coloring, the silicone gets triggered, and instantly begins the curing process. Just for fun I squished up a ball a left-over
putty, and watched it harden into an interesting ergonomic stress ball made just for me. Perhaps this would be a quick and easy way
to make a custom pair of rubber handle grips. Now if you want to have even more fun with
your “Proto-Putty”, try mixing a batch with “Neon” food coloring instead. I used “Neon Green” to make a batch, and
pressed it over an acrylic mold I designed for a different project, then gently wrapped
the edges up around the sides to let it set. 20 minutes later you can see the rubber has
cured, and we’ve got ourselves a cool little mold for making custom bars of soap. I formed another chunk into a hook shape,
and pressed it onto my wall, to make an improvised key hook for hanging car keys. I made a clip for my workbench to prevent
power cables from pulling out of place. And I even tried wrapping some around a fork,
to make an ergonomic handle grip, that fits the shape of my hand perfectly. Now I was curious to see what the “Proto-Putty”
would do if we didn’t use any cornstarch at all, so I whipped up another big batch
and slopped it straight into the mold. Surprisingly, it still only took about twenty
minutes to completely set up, into a version even stretchier, and perhaps even more durable
and resilient than it was before. The problem is that without cornstarch, it’s
difficult to work with, and really hard to remove air bubbles trapped at the bottom. Now check this out. If you want to fuse two
of your rubber creations together, all you need is a dab of fresh “Proto-Putty” to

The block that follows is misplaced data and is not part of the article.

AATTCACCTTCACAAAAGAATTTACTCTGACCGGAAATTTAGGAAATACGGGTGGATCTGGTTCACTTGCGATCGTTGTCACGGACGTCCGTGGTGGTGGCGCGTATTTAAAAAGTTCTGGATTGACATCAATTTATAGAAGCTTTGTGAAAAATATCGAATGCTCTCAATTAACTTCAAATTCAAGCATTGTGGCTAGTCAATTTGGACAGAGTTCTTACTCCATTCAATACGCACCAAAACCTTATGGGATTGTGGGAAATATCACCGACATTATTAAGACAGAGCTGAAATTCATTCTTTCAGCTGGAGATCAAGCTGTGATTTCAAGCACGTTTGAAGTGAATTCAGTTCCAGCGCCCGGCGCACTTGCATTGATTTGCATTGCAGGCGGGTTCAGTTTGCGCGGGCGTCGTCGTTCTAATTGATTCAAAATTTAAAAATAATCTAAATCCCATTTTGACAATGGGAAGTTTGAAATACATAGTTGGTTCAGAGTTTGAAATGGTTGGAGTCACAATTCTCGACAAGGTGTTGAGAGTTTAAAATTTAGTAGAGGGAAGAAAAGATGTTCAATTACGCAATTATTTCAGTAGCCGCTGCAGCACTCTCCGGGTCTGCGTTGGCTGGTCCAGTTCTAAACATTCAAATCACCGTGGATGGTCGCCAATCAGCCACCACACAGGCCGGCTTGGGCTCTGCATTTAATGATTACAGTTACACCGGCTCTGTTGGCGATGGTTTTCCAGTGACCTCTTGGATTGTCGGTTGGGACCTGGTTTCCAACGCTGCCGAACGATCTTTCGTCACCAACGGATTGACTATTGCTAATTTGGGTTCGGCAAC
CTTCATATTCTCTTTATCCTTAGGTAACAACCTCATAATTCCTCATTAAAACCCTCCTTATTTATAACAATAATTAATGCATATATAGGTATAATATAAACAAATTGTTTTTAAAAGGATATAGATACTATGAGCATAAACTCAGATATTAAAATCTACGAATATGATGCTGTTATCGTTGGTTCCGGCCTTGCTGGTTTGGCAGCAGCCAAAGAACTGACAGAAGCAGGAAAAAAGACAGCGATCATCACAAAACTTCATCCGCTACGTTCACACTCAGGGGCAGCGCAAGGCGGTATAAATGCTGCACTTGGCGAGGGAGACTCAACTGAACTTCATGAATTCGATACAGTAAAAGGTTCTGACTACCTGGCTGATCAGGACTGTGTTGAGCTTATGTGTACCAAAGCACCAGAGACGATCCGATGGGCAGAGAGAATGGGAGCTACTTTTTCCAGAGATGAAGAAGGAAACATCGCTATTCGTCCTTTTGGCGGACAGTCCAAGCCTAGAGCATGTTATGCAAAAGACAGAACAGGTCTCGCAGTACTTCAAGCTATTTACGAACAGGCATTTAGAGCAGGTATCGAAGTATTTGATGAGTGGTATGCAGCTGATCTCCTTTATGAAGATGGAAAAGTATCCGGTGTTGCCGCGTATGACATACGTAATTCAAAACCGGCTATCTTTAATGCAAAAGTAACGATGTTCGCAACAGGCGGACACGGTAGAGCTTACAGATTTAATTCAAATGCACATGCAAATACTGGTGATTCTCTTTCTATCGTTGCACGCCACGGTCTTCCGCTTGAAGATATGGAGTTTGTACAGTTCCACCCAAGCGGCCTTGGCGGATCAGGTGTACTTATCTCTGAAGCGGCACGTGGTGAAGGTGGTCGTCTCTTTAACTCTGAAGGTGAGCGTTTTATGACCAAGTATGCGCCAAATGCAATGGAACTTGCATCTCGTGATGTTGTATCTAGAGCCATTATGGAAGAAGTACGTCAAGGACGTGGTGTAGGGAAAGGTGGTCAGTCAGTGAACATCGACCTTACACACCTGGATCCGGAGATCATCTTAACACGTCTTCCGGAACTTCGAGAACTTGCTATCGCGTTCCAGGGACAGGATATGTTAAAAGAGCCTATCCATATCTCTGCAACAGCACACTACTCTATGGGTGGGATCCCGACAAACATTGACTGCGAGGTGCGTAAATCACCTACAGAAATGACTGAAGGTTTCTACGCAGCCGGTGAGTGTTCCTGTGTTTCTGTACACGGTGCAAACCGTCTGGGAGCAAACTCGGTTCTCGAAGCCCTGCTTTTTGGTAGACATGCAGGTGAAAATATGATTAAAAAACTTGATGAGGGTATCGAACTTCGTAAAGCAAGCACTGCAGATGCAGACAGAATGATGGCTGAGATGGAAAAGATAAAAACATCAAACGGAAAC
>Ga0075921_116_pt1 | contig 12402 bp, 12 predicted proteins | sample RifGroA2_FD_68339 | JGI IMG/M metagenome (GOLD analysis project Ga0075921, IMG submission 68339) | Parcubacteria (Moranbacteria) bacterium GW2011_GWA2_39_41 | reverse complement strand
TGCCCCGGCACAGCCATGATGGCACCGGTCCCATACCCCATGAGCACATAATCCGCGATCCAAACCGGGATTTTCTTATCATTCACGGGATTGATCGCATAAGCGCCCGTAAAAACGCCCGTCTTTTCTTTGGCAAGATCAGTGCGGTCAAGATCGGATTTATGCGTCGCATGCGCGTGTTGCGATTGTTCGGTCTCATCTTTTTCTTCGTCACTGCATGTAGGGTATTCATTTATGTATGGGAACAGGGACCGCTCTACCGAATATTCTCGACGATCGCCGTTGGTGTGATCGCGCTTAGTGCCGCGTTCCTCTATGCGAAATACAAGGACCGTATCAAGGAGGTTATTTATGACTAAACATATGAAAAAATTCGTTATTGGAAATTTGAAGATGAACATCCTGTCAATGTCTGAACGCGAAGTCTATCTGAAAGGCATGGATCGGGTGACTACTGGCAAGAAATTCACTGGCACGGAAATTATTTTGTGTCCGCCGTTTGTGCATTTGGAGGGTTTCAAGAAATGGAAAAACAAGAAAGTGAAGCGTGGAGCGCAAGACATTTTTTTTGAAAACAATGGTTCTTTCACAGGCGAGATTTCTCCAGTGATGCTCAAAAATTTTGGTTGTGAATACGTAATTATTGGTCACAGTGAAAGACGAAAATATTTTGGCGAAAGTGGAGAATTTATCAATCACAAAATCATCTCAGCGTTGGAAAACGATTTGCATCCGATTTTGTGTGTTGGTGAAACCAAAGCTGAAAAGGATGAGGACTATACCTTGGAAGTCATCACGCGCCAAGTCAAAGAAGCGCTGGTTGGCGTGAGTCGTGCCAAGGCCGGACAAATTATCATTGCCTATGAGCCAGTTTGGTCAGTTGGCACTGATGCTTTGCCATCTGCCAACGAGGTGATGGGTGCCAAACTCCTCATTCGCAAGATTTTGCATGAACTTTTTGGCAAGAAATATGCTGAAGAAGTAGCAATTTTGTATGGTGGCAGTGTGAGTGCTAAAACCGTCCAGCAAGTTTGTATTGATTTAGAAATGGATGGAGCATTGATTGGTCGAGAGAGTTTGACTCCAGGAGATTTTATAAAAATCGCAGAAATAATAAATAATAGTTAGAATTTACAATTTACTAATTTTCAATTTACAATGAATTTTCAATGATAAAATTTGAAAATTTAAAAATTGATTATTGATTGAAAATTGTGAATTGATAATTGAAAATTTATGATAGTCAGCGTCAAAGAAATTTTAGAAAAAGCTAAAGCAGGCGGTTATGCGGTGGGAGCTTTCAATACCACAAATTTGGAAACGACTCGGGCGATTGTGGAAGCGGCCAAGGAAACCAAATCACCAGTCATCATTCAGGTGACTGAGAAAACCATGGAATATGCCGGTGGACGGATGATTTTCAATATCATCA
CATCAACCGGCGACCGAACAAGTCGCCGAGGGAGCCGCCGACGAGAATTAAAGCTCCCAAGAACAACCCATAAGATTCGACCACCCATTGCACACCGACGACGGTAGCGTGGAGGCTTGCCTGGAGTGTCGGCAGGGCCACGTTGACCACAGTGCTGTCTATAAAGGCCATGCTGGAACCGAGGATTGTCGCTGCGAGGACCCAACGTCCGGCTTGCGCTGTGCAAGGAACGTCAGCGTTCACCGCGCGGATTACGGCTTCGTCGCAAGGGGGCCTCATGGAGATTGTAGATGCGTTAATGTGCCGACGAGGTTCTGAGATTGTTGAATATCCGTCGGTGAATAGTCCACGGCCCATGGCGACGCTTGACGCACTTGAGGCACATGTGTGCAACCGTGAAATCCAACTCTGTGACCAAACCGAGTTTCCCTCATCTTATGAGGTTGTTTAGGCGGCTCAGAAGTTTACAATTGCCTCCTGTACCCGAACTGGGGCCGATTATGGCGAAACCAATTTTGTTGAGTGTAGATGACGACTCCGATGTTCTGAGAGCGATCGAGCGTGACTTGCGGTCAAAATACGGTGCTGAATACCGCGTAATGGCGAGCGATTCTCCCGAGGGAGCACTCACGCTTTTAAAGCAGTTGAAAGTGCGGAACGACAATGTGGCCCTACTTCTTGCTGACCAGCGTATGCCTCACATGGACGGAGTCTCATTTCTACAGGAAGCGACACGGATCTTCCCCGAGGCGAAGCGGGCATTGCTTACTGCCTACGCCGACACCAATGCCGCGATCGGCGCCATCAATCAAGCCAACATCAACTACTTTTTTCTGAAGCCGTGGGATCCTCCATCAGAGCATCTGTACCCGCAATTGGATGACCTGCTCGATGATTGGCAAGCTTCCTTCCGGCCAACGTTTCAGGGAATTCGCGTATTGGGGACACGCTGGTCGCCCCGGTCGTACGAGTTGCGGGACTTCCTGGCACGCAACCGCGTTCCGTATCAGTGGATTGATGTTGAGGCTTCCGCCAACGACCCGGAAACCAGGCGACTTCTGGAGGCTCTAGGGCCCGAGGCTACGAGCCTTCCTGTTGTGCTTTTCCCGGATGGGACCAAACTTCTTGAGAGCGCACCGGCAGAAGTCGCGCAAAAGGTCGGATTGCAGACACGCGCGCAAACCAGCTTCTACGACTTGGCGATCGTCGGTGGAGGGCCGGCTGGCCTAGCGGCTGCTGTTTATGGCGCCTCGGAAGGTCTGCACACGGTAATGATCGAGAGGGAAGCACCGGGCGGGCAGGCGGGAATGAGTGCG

bind them. Press the pieces together, let the putty cure,
and just like that, the two, have become one. “Proto-Putty” is a fun rubber that’s
surprisingly bouncy, which means you can make rubber toys, roll your own bouncy balls, or
make just about anything else you can think of. I tried rolling a piece of yellow putty into
a loop, and turned it into a custom silicone wristband. Then pressed another piece into a taco shape,
which made a custom rubber base for watching movies on my smartphone. This quick and dirty pinch pot is great for
storing paper clips at the office, and I even tried making a screw-on lid for Mason jars.
Which is easy to use, and surprisingly watertight as well. “Proto-Putty” is fairly stretchy in general,
but the thicker you make it, the more durable it’s going to be. It works great for impression casting, like
making half-molds of little glass bottles, but if you’re tempted to use it for making
custom candy molds, you might want to reconsider. Construction Silicone can be harmful if swallowed,
and can cause serious side effects if it gets inside your body. So rather than using it to make candy molds,
it’s probably better to just make toys, crayons, or little rubber erasers instead. Well now you know how to use a few simple,
and very common materials, to make huge batches of “Proto-Putty” on a budget. So you can channel your power of creation,
and make anything you want. By the way, there’s a different kind of
“Food Grade” silicone you can use for making candies, and I’ll put a link in the
description to where you can find it. Well that’s it for now. If you liked this
project, perhaps you’ll like some of my others. Check them out at www.thekingofrandom.com

100 thoughts on “How To Make “Proto-Putty” (Modified Oogoo)

  1. Man, this silicone is sticky! I tried and failed trying to mix this with just my hands. I was cleaning silicone off of my hands for an hour. I'll keep trying until i get it right.

  2. The food coloring makes the silicone triggered because food coloring killed silicone ten times in Roblox Phantom Forces.